Plasticity, diversified bet-hedging, and robustness: what does it mean to be unstable?
Sanjana Venkatesh and Alexander G Little
Department of Biology, McMaster University, Canada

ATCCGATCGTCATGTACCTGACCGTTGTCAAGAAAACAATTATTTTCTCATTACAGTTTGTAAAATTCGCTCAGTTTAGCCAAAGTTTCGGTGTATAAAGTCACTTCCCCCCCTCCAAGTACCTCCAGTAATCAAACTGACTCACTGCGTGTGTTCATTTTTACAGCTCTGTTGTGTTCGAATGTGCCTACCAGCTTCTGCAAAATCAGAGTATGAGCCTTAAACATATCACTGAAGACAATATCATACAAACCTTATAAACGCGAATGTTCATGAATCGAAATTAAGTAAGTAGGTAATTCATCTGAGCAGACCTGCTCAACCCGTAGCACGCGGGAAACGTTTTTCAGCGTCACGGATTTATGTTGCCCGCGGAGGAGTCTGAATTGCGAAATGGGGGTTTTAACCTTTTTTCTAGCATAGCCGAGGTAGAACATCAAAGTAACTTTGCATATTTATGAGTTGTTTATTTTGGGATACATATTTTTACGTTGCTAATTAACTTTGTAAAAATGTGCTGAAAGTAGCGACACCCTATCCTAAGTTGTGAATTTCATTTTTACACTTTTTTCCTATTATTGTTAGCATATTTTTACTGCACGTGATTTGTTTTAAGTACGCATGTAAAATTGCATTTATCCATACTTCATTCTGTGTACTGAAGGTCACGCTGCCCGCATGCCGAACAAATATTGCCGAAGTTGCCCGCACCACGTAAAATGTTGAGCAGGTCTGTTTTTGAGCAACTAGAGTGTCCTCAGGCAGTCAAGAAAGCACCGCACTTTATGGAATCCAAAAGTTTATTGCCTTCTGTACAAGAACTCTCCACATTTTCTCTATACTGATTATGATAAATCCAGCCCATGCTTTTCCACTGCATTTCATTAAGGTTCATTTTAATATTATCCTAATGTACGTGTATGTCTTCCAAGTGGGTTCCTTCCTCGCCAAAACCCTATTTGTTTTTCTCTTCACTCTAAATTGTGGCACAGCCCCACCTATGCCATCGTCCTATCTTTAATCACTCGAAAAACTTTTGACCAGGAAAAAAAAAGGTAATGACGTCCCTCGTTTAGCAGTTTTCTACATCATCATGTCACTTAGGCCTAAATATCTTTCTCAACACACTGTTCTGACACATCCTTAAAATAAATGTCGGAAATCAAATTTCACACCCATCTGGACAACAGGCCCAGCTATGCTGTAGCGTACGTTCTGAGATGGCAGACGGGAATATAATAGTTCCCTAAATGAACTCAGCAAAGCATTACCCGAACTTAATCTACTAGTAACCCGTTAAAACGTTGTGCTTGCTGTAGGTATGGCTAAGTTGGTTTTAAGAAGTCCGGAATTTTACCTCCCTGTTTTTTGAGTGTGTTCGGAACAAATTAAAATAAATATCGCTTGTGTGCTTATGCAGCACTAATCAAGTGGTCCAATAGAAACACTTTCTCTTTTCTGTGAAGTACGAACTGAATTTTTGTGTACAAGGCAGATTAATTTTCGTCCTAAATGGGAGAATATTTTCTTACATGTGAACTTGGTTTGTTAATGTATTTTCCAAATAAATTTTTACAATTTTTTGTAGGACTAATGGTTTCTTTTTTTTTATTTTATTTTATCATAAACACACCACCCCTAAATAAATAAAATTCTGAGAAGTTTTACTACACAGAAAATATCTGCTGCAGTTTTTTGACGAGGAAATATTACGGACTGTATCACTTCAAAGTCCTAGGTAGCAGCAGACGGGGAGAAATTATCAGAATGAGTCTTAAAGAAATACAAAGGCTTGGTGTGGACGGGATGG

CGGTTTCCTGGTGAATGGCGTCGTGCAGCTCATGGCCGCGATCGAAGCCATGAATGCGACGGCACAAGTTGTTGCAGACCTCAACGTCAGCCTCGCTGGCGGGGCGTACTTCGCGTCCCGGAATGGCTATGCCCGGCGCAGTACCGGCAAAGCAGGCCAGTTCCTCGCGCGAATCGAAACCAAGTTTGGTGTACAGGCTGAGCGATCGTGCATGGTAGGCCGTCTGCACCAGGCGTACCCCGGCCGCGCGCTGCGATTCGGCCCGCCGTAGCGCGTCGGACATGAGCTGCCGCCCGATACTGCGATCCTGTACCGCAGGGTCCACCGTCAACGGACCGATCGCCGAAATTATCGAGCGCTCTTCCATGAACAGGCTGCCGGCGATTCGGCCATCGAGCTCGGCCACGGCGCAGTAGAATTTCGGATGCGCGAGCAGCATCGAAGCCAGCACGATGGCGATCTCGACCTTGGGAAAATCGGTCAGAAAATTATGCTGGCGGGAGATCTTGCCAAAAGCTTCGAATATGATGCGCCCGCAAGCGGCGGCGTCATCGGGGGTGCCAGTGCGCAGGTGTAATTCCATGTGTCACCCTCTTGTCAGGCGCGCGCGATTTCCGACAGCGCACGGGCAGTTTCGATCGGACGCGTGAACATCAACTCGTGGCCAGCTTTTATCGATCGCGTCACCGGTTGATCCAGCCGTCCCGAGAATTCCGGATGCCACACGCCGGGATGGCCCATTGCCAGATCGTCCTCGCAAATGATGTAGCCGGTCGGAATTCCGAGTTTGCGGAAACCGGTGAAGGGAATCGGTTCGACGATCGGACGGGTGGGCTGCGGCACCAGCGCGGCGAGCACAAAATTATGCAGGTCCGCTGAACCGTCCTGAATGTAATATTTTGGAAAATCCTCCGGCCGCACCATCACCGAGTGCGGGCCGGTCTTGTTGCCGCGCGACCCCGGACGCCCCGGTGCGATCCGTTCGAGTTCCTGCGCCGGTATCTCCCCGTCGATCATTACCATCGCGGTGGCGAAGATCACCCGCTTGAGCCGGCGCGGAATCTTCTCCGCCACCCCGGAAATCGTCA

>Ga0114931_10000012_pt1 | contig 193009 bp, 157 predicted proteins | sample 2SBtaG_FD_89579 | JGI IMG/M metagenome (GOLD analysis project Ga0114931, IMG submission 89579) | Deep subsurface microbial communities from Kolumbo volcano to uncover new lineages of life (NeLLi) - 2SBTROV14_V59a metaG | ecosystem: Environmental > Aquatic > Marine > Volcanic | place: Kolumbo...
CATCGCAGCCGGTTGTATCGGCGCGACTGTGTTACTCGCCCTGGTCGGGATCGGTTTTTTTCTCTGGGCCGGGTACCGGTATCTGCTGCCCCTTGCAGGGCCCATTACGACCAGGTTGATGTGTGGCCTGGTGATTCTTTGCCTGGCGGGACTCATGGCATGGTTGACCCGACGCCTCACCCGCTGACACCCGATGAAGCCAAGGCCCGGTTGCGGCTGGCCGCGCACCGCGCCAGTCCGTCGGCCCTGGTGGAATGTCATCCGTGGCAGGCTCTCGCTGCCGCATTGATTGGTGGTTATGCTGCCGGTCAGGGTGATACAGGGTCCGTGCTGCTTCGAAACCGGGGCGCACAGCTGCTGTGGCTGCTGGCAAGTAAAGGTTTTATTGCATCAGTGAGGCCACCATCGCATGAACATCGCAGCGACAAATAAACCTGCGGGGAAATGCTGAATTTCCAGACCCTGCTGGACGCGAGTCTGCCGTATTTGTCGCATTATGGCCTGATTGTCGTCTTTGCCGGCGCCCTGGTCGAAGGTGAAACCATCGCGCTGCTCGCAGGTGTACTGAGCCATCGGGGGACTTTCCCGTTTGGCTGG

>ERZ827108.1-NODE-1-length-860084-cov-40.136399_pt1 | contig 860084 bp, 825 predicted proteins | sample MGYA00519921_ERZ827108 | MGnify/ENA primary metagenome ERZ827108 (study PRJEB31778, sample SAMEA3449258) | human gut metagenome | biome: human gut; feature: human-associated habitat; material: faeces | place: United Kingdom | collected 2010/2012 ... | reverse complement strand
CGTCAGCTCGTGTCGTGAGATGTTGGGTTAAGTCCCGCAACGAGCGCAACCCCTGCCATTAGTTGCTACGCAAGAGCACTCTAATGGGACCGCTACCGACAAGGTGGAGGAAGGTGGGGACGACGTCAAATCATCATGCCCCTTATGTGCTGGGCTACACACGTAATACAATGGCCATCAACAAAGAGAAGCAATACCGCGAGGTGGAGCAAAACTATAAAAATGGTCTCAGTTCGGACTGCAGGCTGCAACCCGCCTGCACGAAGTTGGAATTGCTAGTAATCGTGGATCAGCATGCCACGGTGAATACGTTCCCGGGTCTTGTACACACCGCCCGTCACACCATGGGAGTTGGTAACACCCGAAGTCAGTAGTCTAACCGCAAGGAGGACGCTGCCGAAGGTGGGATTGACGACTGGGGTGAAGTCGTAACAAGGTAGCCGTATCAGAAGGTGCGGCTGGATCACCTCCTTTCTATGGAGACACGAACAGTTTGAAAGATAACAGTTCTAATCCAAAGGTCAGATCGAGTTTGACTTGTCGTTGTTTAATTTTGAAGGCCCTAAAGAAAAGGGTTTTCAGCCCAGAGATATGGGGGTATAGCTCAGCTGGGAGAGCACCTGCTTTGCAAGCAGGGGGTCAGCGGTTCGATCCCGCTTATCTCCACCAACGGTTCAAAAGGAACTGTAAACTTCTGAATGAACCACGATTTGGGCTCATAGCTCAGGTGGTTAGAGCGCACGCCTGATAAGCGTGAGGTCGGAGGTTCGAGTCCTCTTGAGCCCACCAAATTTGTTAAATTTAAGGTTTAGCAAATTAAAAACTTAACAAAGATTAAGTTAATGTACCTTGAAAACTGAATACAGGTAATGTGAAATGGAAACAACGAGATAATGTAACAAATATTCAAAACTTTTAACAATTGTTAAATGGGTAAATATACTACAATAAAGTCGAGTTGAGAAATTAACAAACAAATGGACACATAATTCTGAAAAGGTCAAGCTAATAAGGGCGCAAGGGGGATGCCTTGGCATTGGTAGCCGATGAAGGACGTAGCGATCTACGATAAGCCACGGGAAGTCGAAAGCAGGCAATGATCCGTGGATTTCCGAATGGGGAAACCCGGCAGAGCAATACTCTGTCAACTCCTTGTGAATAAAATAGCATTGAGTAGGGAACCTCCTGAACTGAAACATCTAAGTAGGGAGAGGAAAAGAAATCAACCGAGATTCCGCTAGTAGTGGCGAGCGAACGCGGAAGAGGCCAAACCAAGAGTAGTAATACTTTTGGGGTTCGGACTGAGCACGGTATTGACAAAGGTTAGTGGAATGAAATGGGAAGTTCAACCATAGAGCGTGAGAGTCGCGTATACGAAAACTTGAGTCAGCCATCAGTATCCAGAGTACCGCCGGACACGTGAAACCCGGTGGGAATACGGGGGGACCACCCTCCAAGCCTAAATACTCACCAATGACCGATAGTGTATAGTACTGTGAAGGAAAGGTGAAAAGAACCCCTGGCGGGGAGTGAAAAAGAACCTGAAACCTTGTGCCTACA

Plasticity and diversified bet-hedging (DBH) are strategies that arguably invoke instability by design to promote phenotypic flexibility in early development. Canalization and robustness, on the other hand, represent buffering against early environmental inputs and developmental noise to promote genetically fixed traits. While often thought to stem from mutually distinct underlying processes, we propose that these strategies may be more mechanistically linked than previously considered. Here, we review the literature to highlight potential mechanistic overlaps between developmental plasticity, DBH and robustness. We also use clonal lines of starlet anemones, Nematostella vectensis, to empirically test whether inter- and intra-genotype variability in early development reflects interactions between plasticity, DBH and robustness. For instance, we predict that diversified bet-hedging may itself represent a developmentally plastic strategy, where some genotypes promote more stochastic developmental trajectories in uncertain environments. We also predict that genotypes may bet-hedge in uncertain environments by deploying stochastic variability in the capacity for plasticity. Isogenic lines of Nematostella are an ideal system to test these questions because the development of individual genotypes can be repeated many times both within and across developmental treatments. Differences in canalization and robustness can thereby provide comparative developmental contexts not possible in most animal models. Understanding robustness and canalization of plastic and DBH strategies is crucial to interpret how population mean trait values respond to environmental perturbations and test whether plasticity carries intrinsic costs.
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